Book Bentos: 5 Tips to Make Them Better

Get the most out of your next book bento assignment

I now have two rounds of book bentos under my English teaching belt. Last fall, in my independent reading “Novels” class, I assigned book bentos for the first time. I learned quite a bit from that first encounter with this creative summative assessment and reflected on the whole experience with this blog post: Book Bentos: My First Attempt and What I’ll Do Differently Next Time. This post features links to resources, book bento examples, and a list of exactly what I decided to implement during my second attempt, which occurred at the end of third quarter.

A wall display of book bentos made by high school students.
My independent reading “Novels” classes created book bentos last fall and this spring. I displayed them in the hallway last week.

Two weeks ago, my spring semester “Novels” class tried their hand at book bentos. On this second encounter, I built on what I learned last fall. As a result, I truly feel the book bentos my students turned in this time were better designed and more meaningful. More importantly, they were still effective indicators of my students’ understanding of the themes and symbols found in their chosen books.

A stack of Jane Austen novels.
Photo: Leah Kelly on Pexels

In completing this second round of bentos, I can now confidently say that the book bento is a successful alternative to the traditional “book report.”

If you haven’t tried them yet, you should!

Here are my five tips for better books bentos:

  1. Schedule an in-class “photo day.” Last fall, my students created and photographed their bentos at home. While that was fine, I could tell some students likely waited until the last minute and rushed their photos.

Several were arranged in less-than-ideal ways or lacked objects that held significant meaning in their books. I vowed last fall to schedule an in-class “photo day” in the spring so students could have more guidance with photographing. I can see a big improvement over the fall bentos since I was able to help students arrange their objects and take their photos.

Here are two book bentos from my current spring “Novels” class… my second attempt at book bentos.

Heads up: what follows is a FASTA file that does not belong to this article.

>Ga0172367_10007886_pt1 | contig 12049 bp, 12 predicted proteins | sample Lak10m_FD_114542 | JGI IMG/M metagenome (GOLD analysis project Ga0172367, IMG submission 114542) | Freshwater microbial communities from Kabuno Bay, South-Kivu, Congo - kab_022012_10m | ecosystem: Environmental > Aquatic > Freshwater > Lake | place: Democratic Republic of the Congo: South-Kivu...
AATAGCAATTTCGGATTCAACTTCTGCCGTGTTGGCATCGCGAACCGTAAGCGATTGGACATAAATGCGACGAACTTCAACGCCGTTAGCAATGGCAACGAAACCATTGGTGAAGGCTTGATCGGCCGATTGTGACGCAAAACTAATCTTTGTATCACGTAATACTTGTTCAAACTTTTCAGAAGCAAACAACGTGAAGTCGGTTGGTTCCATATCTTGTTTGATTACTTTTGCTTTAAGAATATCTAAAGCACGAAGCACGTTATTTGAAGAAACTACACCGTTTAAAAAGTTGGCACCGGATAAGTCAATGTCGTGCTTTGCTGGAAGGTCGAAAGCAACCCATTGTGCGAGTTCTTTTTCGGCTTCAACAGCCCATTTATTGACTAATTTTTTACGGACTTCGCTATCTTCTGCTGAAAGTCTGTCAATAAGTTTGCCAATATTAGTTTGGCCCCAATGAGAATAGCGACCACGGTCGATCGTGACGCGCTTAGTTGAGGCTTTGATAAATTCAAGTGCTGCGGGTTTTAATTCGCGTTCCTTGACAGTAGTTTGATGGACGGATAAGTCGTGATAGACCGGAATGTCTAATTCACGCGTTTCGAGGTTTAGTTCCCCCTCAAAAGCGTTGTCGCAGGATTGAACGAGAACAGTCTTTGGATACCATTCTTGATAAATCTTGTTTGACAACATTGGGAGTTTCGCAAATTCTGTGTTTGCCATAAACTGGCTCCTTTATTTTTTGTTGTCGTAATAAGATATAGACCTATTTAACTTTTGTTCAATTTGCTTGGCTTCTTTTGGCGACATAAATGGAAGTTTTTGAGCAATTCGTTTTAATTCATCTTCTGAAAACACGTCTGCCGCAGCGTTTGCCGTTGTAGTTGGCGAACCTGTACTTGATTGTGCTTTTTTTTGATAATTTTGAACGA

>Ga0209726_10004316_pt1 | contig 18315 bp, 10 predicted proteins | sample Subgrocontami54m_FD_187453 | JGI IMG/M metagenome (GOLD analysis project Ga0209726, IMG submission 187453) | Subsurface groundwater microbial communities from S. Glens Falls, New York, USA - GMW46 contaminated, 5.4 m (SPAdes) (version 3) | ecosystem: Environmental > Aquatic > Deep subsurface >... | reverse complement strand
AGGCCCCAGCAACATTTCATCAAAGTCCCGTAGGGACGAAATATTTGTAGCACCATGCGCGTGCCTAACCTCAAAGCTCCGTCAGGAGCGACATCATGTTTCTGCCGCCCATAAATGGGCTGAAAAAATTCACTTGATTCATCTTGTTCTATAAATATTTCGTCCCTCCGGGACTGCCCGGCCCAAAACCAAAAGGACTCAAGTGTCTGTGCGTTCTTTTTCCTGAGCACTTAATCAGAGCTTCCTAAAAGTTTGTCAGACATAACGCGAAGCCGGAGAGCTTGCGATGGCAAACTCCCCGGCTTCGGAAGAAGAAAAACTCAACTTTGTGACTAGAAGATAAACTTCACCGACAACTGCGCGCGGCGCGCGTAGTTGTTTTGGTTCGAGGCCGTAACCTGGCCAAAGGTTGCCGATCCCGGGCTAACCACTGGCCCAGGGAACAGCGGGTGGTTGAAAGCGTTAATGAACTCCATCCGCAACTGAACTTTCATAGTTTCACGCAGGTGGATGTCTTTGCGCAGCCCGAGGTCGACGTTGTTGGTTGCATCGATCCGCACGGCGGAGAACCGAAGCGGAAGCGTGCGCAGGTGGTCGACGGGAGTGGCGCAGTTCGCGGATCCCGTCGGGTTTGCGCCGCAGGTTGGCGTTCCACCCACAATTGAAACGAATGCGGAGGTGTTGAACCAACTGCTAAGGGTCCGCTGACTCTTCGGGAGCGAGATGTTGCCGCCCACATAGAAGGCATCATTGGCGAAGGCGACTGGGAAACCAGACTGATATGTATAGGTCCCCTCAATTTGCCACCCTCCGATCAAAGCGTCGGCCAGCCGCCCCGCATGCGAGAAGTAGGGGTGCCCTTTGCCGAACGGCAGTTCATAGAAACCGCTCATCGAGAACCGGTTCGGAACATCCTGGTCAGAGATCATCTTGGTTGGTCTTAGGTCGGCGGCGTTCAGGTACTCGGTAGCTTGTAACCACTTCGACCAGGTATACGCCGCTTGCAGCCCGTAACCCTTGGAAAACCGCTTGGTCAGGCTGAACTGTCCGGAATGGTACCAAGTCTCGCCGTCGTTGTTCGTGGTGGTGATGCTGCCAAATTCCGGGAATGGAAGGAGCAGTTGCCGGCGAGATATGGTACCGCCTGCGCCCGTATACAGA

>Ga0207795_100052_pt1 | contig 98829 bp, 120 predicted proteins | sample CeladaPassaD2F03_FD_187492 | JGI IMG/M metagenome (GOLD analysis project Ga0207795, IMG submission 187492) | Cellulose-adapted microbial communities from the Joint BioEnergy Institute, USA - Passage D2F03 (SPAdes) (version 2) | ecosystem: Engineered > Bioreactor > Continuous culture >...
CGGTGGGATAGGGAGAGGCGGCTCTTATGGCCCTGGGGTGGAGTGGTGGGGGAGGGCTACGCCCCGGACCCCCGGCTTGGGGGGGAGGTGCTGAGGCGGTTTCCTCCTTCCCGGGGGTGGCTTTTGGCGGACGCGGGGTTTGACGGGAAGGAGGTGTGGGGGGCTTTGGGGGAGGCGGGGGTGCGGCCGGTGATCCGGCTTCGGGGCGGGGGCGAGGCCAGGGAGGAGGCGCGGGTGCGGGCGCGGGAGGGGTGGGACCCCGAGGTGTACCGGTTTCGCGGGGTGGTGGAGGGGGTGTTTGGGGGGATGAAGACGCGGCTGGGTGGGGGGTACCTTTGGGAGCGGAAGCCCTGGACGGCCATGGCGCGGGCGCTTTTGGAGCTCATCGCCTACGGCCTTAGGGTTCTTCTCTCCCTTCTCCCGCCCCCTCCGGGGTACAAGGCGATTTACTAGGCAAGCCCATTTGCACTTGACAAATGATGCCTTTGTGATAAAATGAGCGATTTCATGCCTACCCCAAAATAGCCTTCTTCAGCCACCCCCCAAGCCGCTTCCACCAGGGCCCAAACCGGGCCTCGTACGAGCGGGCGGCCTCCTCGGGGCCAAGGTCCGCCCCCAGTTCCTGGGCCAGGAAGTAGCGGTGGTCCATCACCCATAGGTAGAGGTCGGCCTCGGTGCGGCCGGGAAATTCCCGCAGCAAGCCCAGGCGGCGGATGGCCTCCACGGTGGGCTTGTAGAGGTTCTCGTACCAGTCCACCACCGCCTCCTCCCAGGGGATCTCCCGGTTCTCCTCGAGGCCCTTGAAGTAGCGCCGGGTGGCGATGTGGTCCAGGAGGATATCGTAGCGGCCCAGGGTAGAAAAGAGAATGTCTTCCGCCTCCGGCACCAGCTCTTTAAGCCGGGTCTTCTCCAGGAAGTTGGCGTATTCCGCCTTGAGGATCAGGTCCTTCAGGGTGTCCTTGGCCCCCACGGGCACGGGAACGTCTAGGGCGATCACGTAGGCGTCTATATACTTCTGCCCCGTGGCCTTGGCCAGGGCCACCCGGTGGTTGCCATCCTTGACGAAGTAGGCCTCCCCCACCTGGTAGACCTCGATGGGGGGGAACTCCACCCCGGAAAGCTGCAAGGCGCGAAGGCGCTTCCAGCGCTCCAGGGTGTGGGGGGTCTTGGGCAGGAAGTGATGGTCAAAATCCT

2. Use height to get a better photo. To take the photos, have students arrange their objects on a table and then take the photo while standing on a step ladder. Cell phones are great for these photos, but make sure students hold the phone perfectly level or be prepared to edit for the distorted angle.

3. Make sure students explain the significance of their bento items. As an alternative to using an app like ThingLink, I required each student to place their book bento photo into a Google Slides presentation and then follow up the photo slide with two more that explained the significance of each object followed by a student-written book review, respectively.

A photo of a Google Slide that contains an explanation of the objects in the student's book bento.
Here’s one student’s Google Slide that explains the objects in their book bento. This particular one is for Where the Crawdads Sing.

4. Place objects and books at ninety degree angles. Even though placing objects at ninety degree angles may seem like a natural thing to do, you might have to demonstrate exactly what you mean to your students. When the objects are haphazardly scattered in the bento, the result is merely a collection of items related to a book, and not a stylish interpretation.

5. Print out a colorful cover of the book. Not all books your students will be reading will have an eye-catching cover. This was the case with the two book bentos above. One student was reading an electronic version of Eighth Grade Bites and the other student had already returned Where the Crawdads Sing to the library. If you have a student without the physical book, find a colorful image online, print out a color copy, and tape it to another similar-sized book.

I hope these book bento tips come in handy for you!

Sometimes it seems that students might benefit more from showing their understanding in a more unconventional way than an essay. Book bentos are perfect for that and this spring, that’s especially the case as students look forward to the end of a most unusual school year.

A picture of a high school graduate.
Photo by Anand Sundram on Pexels.com

All of the book bentos shown in this post were created by seniors who will be graduating in about two short months!

As you can imagine, creating a book bento was a welcome option for these students in the final two months of their public school education.

If you have a similar situation, think about trying book bentos!

Happy bento-making!


Try this new poetry lesson!

Enter your email below and I’ll send you this PDF file you can use tomorrow to show your students how to write Treasured Object Poems, one of my favorite poem activities. I know your students will enjoy it!

Image shows readers the paper I'll send for signing up for my email list. The handout gives instructions for a Treasured Object poem.
Treasured Object Poems

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Published by Marilyn Yung

Writes | Teaches | Not sure where one ends and the other begins.

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